Living the Good Life…

My food blog & cookbook in progress

Daal tutorial

The array of daals that are available can be bewildering indeed especially since so many look alike. Here is a list of the daals that I usually have in the pantry cupboard. I never had all of them at any given time, but an average of 5 varieties was typical. In Egypt however, I’ve made do with just two


Chick peas or garbanzo beans.

They are also called Kabuli chana (i.e. from Kabul). They are most commonly prepared and eaten in Northern India. The recipe for this dish was in the previous chapter.

Chana daal

This daal closely resembles yellow split peas in appearance and taste, and may be substituted quite easily.


Besides being the main ingredient of daal preparations, chana daal is used as a seasoning ingredient in parts of Southern India.

Kala chana (pl: kale chane)

images-5.jpgThis bean looks very much like a small dark—almost black chick pea, and does not have an English name that I know of, save “black chick peas.” Kala chana is distinctive in that it does not soften upon cooking and retains a nutty (al dente) texture even on prolonged cooking.

Black eyed beans
Masoor daal
Red lentils

This lentil is sold in two common forms. masoor-dal.jpgThere is the whole (sabut) grain, which is a reddish-brown colored disc. The hulled and washed grain (colloquially refered to as “dhula” to indicate the nature of its processing) is the salmon-pink in color. red-lentils.jpg As it cooks, masoor daal loses this pink color and becomes a pale yellowish brown. Dhula masoor cooks up very quickly, and is hence is a good eleventh-hour or emergency ingredient to have at hand. Masoor daal is my univeral substitute for all daals here in Cairo.

Moong daal

Mung beans.

Moong is one of the most ubiquitous daals in Indian cuisine.Like masoor daal, it too is sold in it whole (sabut) and split forms. The whole bean is green in colour. yellowmoong.jpgimages-6.jpgSplit beans may be sold as is, with husks and all, or are subjected to further processing (washing), which renders them golden yellow in color. Hulled moong, like the masoor, is another very quick cooking daal.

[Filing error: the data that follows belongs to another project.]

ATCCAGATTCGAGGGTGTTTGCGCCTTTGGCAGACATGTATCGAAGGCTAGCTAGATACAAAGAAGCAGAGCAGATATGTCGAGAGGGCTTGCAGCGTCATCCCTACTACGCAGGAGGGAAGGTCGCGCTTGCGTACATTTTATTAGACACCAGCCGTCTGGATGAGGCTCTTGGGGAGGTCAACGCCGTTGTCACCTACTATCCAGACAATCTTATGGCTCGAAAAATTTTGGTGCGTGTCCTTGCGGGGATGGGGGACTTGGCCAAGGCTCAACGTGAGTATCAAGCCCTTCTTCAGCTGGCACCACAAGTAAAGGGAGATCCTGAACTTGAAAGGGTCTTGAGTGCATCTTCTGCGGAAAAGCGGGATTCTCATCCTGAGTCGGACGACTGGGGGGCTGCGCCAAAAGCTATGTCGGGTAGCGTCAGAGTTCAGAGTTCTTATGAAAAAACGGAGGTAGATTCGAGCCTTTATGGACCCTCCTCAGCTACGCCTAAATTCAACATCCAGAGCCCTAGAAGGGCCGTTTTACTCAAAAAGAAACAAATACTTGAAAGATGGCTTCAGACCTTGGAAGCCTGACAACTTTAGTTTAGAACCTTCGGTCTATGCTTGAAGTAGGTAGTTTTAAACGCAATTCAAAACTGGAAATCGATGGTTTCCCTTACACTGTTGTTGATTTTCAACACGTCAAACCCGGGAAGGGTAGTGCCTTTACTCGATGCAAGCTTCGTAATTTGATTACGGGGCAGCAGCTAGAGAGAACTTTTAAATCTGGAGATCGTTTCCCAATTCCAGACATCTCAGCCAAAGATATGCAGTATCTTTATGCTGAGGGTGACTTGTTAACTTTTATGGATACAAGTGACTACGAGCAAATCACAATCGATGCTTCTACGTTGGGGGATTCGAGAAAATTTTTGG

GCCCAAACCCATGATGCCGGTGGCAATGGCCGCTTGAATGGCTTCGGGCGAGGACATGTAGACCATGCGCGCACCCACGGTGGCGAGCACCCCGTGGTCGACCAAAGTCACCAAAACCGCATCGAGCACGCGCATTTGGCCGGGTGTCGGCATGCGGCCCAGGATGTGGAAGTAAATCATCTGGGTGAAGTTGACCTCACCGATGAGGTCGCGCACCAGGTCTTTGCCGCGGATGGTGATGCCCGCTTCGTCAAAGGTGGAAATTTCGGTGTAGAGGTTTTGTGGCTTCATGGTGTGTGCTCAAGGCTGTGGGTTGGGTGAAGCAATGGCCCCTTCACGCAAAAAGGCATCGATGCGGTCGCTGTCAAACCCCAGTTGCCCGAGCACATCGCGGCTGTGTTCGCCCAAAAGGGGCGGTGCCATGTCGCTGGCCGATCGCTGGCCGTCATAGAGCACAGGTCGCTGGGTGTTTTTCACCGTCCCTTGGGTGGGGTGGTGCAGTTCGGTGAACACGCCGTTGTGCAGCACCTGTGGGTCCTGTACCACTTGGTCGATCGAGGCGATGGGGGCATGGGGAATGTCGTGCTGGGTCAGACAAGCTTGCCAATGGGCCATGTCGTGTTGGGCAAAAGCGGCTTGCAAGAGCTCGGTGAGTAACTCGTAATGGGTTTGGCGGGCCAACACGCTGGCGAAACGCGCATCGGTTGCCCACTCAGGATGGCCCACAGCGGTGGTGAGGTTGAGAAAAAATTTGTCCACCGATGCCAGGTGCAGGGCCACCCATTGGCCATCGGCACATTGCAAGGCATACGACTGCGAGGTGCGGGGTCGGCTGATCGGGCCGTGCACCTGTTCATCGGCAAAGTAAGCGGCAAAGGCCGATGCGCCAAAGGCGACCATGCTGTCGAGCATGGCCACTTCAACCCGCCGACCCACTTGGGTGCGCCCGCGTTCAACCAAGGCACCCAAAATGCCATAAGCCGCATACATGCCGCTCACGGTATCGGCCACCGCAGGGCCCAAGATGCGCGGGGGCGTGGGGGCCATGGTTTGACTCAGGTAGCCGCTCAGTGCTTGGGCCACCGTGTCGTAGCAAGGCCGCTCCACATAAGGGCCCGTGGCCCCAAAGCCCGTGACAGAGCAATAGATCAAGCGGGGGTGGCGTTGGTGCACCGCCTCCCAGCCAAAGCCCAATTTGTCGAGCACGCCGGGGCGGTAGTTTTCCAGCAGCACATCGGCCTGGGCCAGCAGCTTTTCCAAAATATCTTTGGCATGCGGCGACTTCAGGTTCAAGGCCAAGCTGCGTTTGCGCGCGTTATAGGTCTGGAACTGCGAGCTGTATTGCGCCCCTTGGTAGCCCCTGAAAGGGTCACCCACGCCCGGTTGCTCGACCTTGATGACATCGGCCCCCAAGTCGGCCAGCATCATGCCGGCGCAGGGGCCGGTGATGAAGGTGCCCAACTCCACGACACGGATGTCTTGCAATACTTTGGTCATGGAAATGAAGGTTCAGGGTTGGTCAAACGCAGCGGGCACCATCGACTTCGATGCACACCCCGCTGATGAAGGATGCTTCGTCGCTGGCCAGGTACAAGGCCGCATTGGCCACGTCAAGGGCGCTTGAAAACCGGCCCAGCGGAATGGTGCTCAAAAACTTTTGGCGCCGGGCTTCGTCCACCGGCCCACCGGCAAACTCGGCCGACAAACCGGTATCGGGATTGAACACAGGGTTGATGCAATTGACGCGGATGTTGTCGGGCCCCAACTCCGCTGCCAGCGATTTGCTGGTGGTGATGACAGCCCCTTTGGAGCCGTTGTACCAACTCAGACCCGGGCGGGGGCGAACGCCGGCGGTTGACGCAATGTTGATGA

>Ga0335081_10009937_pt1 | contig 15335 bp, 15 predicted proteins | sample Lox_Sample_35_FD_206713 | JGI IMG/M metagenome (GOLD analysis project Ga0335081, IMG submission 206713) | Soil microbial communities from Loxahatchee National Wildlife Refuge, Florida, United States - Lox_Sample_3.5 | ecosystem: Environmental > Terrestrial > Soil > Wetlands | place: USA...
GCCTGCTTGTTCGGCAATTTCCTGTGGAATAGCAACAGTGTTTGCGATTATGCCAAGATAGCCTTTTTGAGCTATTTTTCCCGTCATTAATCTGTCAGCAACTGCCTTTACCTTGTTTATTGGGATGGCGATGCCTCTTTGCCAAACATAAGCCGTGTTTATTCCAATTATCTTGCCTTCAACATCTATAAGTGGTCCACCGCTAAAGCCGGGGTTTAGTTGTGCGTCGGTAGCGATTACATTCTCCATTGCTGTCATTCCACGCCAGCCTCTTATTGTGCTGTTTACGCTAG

Toor (harhar) daal

Pigeon peas?

I’m not sure, but I think that toor (also pronounced as toovar in some regions) daal is the same bean that we refer to as pigeon peas in North America. dal-splittoor.jpgBut whereas I’ve seen pigeon peas sold as the whole article, usually in the frozen food section of grocery stores, the Indians by and large consume this daal in its washed and hulled form. The one exception I can think of is a dish in Gujarat with features whole pigeon peas and eggplant in a spicy base. The flat processed toor daal is a staple in South Indian Brahmin kitchens, being the base ingredient of such classic dishes as sambaar and rasam. It, along with moong, is always one of the 3-5 daals I stock up on in my kitchen.


Red kidney beans

Urad daal

uradwhole.jpgI have to confess that I have not the faintest idea about what this black-skinned white-grained lentil is called in English. I only place I’ve ever bought it is in an Indian grocery store, where the English label says Bengal gram. Like the masoor and mung daals, urad daal is available in both the whole and split forms, both with and without the husk. The husked variety is the main ingredient of the famed daal-makani of Indian restaurants. whiteurad.jpgA simpler preparation called “maa ki daal” is a homey dish in many Northern Indian households. South Indians tend to prefer the dehusked version of this grain, using it as an ingredient for various preparations (notably in idlis and dosais) and as a seasoning, rather than as a daal in its own right.

P.S. None of the photographs in this page are my own. I found them via Google, on the websites of various Indian grocery stores. Thought I should give credit where it is due.

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